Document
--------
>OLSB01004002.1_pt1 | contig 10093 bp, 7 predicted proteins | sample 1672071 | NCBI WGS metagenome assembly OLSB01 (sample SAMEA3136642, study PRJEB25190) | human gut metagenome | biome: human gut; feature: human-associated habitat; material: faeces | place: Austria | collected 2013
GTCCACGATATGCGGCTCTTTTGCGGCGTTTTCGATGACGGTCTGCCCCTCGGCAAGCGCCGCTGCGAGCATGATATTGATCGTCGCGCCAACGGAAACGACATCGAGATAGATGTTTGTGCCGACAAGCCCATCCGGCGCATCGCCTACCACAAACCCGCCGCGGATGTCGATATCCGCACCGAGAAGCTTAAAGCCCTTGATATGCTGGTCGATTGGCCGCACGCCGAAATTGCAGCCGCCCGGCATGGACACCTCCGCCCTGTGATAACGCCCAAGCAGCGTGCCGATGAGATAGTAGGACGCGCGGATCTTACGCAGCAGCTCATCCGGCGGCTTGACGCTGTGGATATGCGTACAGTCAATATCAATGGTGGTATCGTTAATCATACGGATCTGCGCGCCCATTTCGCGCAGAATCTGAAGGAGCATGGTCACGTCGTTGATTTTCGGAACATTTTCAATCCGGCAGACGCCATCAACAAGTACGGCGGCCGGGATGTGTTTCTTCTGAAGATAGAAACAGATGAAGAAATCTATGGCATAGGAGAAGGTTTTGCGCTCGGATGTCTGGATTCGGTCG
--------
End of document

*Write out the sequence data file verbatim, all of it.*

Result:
>OLSB01004002.1_pt1 | contig 10093 bp, 7 predicted proteins | sample 1672071 | NCBI WGS metagenome assembly OLSB01 (sample SAMEA3136642, study PRJEB25190) | human gut metagenome | biome: human gut; feature: human-associated habitat; material: faeces | place: Austria | collected 2013
GTCCACGATATGCGGCTCTTTTGCGGCGTTTTCGATGACGGTCTGCCCCTCGGCAAGCGCCGCTGCGAGCATGATATTGATCGTCGCGCCAACGGAAACGACATCGAGATAGATGTTTGTGCCGACAAGCCCATCCGGCGCATCGCCTACCACAAACCCGCCGCGGATGTCGATATCCGCACCGAGAAGCTTAAAGCCCTTGATATGCTGGTCGATTGGCCGCACGCCGAAATTGCAGCCGCCCGGCATGGACACCTCCGCCCTGTGATAACGCCCAAGCAGCGTGCCGATGAGATAGTAGGACGCGCGGATCTTACGCAGCAGCTCATCCGGCGGCTTGACGCTGTGGATATGCGTACAGTCAATATCAATGGTGGTATCGTTAATCATACGGATCTGCGCGCCCATTTCGCGCAGAATCTGAAGGAGCATGGTCACGTCGTTGATTTTCGGAACATTTTCAATCCGGCAGACGCCATCAACAAGTACGGCGGCCGGGATGTGTTTCTTCTGAAGATAGAAACAGATGAAGAAATCTATGGCATAGGAGAAGGTTTTGCGCTCGGATGTCTGGATTCGGTCG